Reggie Rivers

You may have heard about the recent column in the Denver Post equating military service with slavery. If you haven’t the column, called KEEP OUR SLAVES SAFE, I can sum it up in one word:

Stupid.

Not that there aren’t important issues that need to be addressed. But the whole argument about our poor, poor soldiers who never wanted to actually fight a war but just wanted money for college is just plain lost on me.

(Tip: Don’t comment or email and try to convince me otherwise. I have long since made my mind up about this issue, and nothing I’ve heard in the past year has even dented my conviction. Call me closed-minded if it makes you feel better. I’m also close-minded about the idea that the world is not flat.)

The column was written by Reggie Rivers, who at one time played running back for the Denver Broncos. Here’s the opening

Our military is one of the last bastions of slavery in the United States. At the moment, our slaves are stuck in a combat zone, getting killed and maimed, and there’s nothing they can do about it except hunker down and pray.

Yes, our slaves signed up of their own free will, but most of them were as misled about their job as the rest of us were about weapons of mass destruction in Iraq.

And I don’t think “slave” is too strong a word to describe someone who is not permitted to quit his job no matter how dangerous it becomes or how much he hates it. For most of us, the 13th Amendment abolished slavery and guaranteed that we have the right to withhold our labor. It doesn’t protect soldiers.

Ah. So a US soldier in a combat zone doesn’t have the same rights as the teenager in the Orange Julius at the mall? Weird.

Random Nuclear Strikes asks Is their ANY validity at all to this guys argument that I’m missing?

I don’t think so.

Rivers also takes the downloadable first-person shooter AMERICA’S ARMY to task as a “brainwashing” recruiting tool:

The U.S. Army has an official video game that can be downloaded at www.americasarmy.com It’s a recruiting tool aimed to win the hearts and minds of children of all ages. The goal is catch them before they develop critical thinking skills that might lead them to question the wisdom of volunteering for slavery.

The site’s FAQ section includes this encouragement for parents: “In elementary school kids learn about the actions of the Continental Army that won our freedoms under George Washington. Today, they need to know that the Army is engaged around the world to defeat terrorist forces bent on the destruction of America and our freedoms.”

Parents are further assured that the brainwashing of their kids will be conducted without undue exposure to the horrific reality of warfare. “The game does not include any dismemberment or disfigurement. When a soldier is killed, that soldier simply falls to the ground and is no longer part of the on-going mission.”

So Rivers thinks that the game would be better if it reproduced the blood and gore of an actual battlefield? All the better to scare kids away from voluntary slavery? Probably not, but it might be okay if we also show some nudity. Or something. (I’m not really sure what the point of that last linked column was…)

I haven’t read enough of Rivers’ stuff to really have an informed opinion. But I hope he writes better than he did in this most recent column. And I hope he writes better than he rushed the football.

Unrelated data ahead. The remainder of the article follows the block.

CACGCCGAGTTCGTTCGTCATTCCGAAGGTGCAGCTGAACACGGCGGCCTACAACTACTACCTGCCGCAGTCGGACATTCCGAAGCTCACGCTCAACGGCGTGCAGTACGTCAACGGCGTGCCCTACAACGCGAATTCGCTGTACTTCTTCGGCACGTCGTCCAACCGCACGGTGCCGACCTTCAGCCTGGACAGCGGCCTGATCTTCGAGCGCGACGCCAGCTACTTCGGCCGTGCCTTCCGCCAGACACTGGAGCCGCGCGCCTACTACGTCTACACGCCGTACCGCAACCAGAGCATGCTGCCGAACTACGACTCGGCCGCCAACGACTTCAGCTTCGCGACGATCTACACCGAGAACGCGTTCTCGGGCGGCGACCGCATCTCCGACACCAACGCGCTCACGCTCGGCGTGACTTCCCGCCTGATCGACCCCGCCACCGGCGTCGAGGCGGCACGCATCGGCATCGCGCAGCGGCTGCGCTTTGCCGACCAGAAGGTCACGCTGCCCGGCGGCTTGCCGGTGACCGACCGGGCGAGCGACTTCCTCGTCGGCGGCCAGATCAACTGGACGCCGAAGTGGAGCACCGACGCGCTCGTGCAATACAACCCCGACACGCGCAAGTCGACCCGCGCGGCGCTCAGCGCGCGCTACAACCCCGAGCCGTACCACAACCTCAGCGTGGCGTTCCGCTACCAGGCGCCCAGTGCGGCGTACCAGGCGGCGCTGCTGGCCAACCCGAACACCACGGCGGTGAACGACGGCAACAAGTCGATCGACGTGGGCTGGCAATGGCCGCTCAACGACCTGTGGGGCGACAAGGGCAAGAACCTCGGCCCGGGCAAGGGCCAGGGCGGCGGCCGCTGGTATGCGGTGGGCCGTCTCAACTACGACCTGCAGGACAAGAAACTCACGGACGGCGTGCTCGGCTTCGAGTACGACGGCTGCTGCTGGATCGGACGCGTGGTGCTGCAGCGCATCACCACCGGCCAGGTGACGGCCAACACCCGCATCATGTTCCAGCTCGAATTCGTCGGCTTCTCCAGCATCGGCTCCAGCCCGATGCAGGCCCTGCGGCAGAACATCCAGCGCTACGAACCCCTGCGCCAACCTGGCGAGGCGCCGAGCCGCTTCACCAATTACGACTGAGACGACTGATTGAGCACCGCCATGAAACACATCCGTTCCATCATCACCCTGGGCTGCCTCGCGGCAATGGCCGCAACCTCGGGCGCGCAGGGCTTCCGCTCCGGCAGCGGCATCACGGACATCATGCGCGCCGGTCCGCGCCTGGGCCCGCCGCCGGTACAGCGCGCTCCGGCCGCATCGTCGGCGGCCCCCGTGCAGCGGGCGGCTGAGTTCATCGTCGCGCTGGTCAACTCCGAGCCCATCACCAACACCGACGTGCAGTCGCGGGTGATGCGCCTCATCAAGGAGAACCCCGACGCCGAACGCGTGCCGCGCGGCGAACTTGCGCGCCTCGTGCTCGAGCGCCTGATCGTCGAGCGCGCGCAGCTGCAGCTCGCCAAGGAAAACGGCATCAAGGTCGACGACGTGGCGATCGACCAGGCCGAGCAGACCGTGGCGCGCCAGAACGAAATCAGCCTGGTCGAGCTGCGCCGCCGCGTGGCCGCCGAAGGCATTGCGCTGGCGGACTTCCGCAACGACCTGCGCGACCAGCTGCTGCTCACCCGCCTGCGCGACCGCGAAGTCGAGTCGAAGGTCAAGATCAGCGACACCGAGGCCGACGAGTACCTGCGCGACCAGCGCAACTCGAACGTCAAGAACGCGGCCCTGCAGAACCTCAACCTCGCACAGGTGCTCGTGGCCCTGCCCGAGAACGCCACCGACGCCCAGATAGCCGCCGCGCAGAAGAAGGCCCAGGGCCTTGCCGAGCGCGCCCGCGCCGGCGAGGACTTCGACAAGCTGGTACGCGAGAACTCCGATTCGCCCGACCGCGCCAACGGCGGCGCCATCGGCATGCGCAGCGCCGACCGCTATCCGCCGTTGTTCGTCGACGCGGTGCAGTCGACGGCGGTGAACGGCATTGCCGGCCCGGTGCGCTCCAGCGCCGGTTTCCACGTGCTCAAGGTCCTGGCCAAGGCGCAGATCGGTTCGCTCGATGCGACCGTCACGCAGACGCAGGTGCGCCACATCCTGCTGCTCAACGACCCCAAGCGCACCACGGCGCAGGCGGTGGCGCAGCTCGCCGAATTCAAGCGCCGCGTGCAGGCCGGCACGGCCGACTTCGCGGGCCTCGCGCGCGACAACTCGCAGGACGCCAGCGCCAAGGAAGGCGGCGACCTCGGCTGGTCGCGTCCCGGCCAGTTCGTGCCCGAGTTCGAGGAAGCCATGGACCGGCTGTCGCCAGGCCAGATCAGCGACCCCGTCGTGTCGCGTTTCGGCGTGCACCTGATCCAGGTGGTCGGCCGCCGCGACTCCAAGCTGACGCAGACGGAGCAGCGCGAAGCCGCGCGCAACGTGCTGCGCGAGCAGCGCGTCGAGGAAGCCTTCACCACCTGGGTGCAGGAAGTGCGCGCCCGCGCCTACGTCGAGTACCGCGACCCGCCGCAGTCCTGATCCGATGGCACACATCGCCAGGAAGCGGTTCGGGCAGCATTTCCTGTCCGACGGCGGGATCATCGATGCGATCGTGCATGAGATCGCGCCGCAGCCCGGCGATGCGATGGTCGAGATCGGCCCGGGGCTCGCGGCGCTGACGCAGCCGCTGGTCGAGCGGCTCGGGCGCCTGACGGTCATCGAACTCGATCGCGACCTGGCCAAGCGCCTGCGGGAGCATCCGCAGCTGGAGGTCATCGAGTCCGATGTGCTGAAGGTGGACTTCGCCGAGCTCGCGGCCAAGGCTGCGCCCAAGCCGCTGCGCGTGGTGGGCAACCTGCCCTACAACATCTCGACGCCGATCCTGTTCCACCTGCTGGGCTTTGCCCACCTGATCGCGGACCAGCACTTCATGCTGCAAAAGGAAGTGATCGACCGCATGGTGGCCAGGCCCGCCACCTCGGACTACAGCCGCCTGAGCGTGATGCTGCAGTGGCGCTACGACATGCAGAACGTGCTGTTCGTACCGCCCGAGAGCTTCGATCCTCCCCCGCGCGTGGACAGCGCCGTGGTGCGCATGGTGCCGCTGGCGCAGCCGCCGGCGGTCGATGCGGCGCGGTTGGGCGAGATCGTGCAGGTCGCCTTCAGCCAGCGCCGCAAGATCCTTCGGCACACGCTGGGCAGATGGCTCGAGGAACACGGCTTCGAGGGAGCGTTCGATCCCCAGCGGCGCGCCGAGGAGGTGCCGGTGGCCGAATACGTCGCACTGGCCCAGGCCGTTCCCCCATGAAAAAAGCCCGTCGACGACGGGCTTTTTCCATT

riversstats.jpg

Sure, soldiers give up a lot of rights when they sign on. But calling them slaves is just plain silly. And an insult to those that were or are actually slaves.

UPDATE:More from Balckfive, Pool of Thought, Sgt. Hook, and Badlilocks.

And did Rivers conciously intend to time this column to coincide with Memorial Day? Even if he was right, WHICH HE FUCKING WELL ISN’T, why would he choose to go head-to-head with the day we memorialize those soldiers, sailors, and airmen that have fallen? I’m willing to entertain arguments that it’s because he’s stupid, but that doesn’t answer the question of his editors greenlighting it.

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Comments

  • KTLA says:

    Calling them slaves is not ‘just plain silly’ as you state at the end of your post. It’s a serious slap in the face to the vast majority of armed service folks who would disagree with Reggie. My disgust for him and his disrespect for the members of the armed forces (disrespect he showed by claiming to know more about their service than they do) grew with each line of his that I read.

  • Patton says:

    There’s not a hint of intelligence in Rivers’ latest screed. None. However, the point (and he did have one) in the 2001 piece seems valid to me. If you get past his readily apparent utopian/peace-nick attitude, and pay attention only to the comparison he draws in that article, it’s hard to argue with. In fact, reading that article in a vacuum, one might be hard-pressed to come to the conclusion that Rivers isn’t as stupid as subsequent work makes evident.

  • AndyJ says:

    I wrote a rebutal to this trash column and after trying 9 times to send it to his e-mail, I finally gave up. My copy to the editor went through but was not printed. Many from Jennifer Martinez’s blog ‘A collection of thoughts’ also wrote, as of this afternoon, there was nothing printed in the ‘Letters’ column or the letters to the editor, and I still can’t get through to Rivers e-mai

  • Balding_Eagle says:

    The column is a public show of why his career as a radio talk-show host has gone downhill. His slide in the ratings has been more gradual than, say, Air Americas’, but I can only stand him for a few minutes at a time. Obviously many others have felt the same. BTW, Reggies (and others) columns sort of make sense if you begin with the following premise: ‘Liberalism has developed into a mental disorder’.

  • Balding_Eagle says: